4.25.16: MDMA Treatment, Impostor Syndrome, & Mind Your Manors

Apr 25, 2016

It's known on the street as Ecstasy, MDX, or Molly, but MDMA is now being tested as a way to treat the millions of Americans who suffer from chronic PTSD. Today, one of the premier drivers of MDMA research brings his mission to fund clinical trials to New England.

Then, fans of Downton Abbey know that it takes a well-oiled domestic staff to keep a British estate looking pristine. We’re taking deeper look into the history of British servitude...and cleaning.

Listen to the full show. 

MDMA Treatment

Decades after Dr. Timothy Leary was fired from Harvard for letting undergraduates participate in psychedelic studies, researchers at prominent schools around the world are again conducting trials on LSD and Psilocybin to combat alcoholism and soothe anxiety among the terminally ill.

Last year, the Drug Enforcement Administration greenlighted a clinical study to test the safety and efficacy of MDMA - known as the street drug Ecstasy or Molly - for treating long-term depression and PTSD. One of the primary movers of these trials is MAPS, the Multidisciplinary Association for Psychedelic Studies. MAPS is holding Global Psychedelic Dinner fundraisers across the country to raise money for research and there's one at Fireworks restaurant in Brattleboro, Vermont tonight (4/25).

Rick Doblin is president of MAPS and he'll be speaking at the dinner in Brattleboro – we spoke with him about his research.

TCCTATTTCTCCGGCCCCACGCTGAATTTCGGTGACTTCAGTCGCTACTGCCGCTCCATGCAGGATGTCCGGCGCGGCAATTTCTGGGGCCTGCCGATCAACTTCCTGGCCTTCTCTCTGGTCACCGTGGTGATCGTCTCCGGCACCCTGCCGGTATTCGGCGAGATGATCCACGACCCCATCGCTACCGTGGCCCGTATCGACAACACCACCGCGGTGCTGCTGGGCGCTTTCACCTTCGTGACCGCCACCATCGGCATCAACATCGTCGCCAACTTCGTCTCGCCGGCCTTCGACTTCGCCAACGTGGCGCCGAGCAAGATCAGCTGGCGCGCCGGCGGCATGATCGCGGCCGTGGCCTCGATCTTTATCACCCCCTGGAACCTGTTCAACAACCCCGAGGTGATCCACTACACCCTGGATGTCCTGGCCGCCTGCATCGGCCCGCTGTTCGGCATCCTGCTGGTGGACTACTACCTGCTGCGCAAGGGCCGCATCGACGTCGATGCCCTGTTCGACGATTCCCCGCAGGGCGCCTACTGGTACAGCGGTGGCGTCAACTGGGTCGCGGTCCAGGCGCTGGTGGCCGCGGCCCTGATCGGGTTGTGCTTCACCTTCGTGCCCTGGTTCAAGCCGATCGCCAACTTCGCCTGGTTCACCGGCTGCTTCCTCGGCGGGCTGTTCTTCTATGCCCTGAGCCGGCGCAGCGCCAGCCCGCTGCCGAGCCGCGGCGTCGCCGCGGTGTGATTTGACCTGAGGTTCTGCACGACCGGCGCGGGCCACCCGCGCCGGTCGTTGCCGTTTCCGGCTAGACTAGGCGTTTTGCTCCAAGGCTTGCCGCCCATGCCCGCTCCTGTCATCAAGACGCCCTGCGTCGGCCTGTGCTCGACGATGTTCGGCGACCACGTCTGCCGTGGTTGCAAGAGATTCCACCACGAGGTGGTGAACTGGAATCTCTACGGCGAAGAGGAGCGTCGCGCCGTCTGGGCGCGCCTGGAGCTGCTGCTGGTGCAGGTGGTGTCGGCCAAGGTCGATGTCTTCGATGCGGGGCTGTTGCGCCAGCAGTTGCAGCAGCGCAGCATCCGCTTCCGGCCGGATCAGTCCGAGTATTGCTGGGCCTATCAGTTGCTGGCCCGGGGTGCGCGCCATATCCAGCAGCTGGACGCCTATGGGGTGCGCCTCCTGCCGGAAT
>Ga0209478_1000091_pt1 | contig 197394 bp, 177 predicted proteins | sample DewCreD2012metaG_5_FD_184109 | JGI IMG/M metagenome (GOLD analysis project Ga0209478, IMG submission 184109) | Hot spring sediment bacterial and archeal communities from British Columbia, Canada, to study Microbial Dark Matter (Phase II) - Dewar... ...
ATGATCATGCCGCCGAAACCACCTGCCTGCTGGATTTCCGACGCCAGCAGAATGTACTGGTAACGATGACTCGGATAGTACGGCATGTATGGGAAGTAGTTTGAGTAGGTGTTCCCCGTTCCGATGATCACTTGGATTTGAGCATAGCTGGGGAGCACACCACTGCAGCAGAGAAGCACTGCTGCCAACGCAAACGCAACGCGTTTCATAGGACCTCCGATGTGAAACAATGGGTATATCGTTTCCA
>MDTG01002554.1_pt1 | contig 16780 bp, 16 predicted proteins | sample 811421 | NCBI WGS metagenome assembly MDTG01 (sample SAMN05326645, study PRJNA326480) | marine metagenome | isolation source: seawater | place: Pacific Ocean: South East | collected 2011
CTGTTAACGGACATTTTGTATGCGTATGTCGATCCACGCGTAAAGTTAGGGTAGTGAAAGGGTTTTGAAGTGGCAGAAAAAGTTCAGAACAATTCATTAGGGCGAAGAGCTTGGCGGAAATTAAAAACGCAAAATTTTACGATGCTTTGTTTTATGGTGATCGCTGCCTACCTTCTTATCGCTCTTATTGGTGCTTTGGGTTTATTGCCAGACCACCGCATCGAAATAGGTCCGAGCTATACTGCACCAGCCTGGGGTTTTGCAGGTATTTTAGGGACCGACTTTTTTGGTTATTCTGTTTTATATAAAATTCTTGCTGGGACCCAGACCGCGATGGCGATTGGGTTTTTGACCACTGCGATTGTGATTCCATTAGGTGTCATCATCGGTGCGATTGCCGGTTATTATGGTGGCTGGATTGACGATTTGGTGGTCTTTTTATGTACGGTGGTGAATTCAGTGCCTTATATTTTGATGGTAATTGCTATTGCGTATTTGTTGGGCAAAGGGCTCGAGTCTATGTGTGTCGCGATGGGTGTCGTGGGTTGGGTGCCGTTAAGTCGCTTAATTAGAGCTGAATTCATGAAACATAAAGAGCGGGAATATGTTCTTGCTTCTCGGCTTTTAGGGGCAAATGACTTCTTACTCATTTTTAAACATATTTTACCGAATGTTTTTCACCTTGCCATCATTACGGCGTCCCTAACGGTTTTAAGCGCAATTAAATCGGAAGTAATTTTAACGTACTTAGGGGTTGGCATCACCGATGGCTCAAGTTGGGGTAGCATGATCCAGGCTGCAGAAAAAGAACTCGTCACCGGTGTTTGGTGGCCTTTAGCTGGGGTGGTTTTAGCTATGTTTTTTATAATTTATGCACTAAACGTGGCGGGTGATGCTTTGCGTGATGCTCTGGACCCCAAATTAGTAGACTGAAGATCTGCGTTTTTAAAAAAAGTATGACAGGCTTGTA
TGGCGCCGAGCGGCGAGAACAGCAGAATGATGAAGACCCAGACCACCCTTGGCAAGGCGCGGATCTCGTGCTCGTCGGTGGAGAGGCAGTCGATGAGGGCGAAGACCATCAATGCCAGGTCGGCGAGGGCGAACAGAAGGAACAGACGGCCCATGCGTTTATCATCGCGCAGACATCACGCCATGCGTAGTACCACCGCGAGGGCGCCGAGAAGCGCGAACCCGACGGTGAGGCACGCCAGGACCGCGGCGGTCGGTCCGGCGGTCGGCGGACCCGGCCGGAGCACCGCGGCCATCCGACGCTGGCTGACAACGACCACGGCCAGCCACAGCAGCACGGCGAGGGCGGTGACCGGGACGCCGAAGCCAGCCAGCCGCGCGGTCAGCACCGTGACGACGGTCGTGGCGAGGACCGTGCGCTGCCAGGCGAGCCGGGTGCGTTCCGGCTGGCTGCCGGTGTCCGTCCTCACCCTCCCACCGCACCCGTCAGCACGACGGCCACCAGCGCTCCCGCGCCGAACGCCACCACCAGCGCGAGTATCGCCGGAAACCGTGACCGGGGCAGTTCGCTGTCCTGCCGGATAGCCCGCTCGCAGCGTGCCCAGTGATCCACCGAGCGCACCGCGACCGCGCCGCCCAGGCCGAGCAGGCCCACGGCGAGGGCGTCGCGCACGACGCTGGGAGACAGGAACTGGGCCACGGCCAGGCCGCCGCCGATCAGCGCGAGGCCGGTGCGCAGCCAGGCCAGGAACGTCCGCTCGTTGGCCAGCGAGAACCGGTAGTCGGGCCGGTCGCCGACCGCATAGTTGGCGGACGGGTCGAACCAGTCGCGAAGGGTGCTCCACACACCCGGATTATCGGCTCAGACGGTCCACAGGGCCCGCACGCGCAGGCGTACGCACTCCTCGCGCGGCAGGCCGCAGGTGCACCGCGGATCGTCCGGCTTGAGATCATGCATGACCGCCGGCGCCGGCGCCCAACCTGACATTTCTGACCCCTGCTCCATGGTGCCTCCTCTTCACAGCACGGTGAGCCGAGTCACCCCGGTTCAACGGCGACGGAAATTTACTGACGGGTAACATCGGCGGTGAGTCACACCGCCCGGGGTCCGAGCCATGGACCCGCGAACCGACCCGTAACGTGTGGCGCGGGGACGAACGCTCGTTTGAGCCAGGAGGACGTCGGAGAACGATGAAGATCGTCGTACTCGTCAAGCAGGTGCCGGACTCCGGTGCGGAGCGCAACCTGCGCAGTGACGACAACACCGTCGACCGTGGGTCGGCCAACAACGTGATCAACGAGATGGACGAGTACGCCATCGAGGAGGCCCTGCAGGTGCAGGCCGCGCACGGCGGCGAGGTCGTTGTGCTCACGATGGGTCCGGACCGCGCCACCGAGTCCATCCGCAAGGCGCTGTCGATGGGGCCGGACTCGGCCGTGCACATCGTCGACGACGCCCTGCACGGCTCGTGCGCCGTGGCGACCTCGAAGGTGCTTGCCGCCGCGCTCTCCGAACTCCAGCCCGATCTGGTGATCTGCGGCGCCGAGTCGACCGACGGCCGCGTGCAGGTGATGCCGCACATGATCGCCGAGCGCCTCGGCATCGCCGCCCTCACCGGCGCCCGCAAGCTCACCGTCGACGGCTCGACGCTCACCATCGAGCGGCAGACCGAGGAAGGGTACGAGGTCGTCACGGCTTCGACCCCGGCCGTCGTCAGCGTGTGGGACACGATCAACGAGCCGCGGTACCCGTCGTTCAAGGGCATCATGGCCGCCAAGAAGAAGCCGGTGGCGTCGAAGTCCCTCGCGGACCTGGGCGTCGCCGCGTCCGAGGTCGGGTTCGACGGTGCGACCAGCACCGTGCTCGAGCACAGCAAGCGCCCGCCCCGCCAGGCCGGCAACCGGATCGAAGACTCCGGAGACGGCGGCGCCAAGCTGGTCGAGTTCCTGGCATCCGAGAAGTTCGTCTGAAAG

Impostor Syndrome Isn't Real

In 1978, two clinical psychologists came up with the term "impostor phenomenon" to describe high-achieving people unable to take credit for their own successes; those who instead chalk it up to luck, or being in the right place at the right time, all the while living in fear they'll be exposed as frauds. Maybe you've heard it called "imposter syndrome," or seen the quizzes, articles and think pieces claiming to "diagnose" or "treat" the condition. In recent years, "imposter syndrome" has become an easy explanation for why women struggle with disparity in the workplace.

L.V. Anderson is an associate editor at Slate, where she recently wrote about some of the misconceptions about impostor syndrome, beginning with labeling it a syndrome, rather than a normal part of experiencing success.   

Related: Feeling Like an Impostor is Not a Syndrome

Names vs. The Nothing

When you drive through most US cities a particular aspect of the landscape goes largely unnoticed. These are the vacant lots and median strips and tiny triangles of land in urban environments that are side effects of the automobile age.

In the city of Baltimore these overlooked, nameless public spaces have become the passion project for one man who’s giving them a name to call their own as part of the New Public Sites project.   

This story was produced by Roman Mars and Sam Greenspan from the podcast 99% InvisibleYou can listen to it again at PRX.org

Mind Your Manors

The great manors scattered across countries like England are remnants of an empire past. Fans of Downton Abbey and Upstairs Downstairs get a glimpse of what it takes to maintain these well-appointed, colossal estates - namely a cluster of coordinated domestic staff. While most of us don't have butlers, kitchen maids and boot-polishers to keep things our homes up to snuff, their decades of dedicated experience and knowledge need not go to waste.     

Lucy Lethbridge is author of Mind Your Manors: Tried and True British Household Cleaning Tips and she joined us with some tips on caring for your castle...or at the very least, some sound advice on spring cleaning.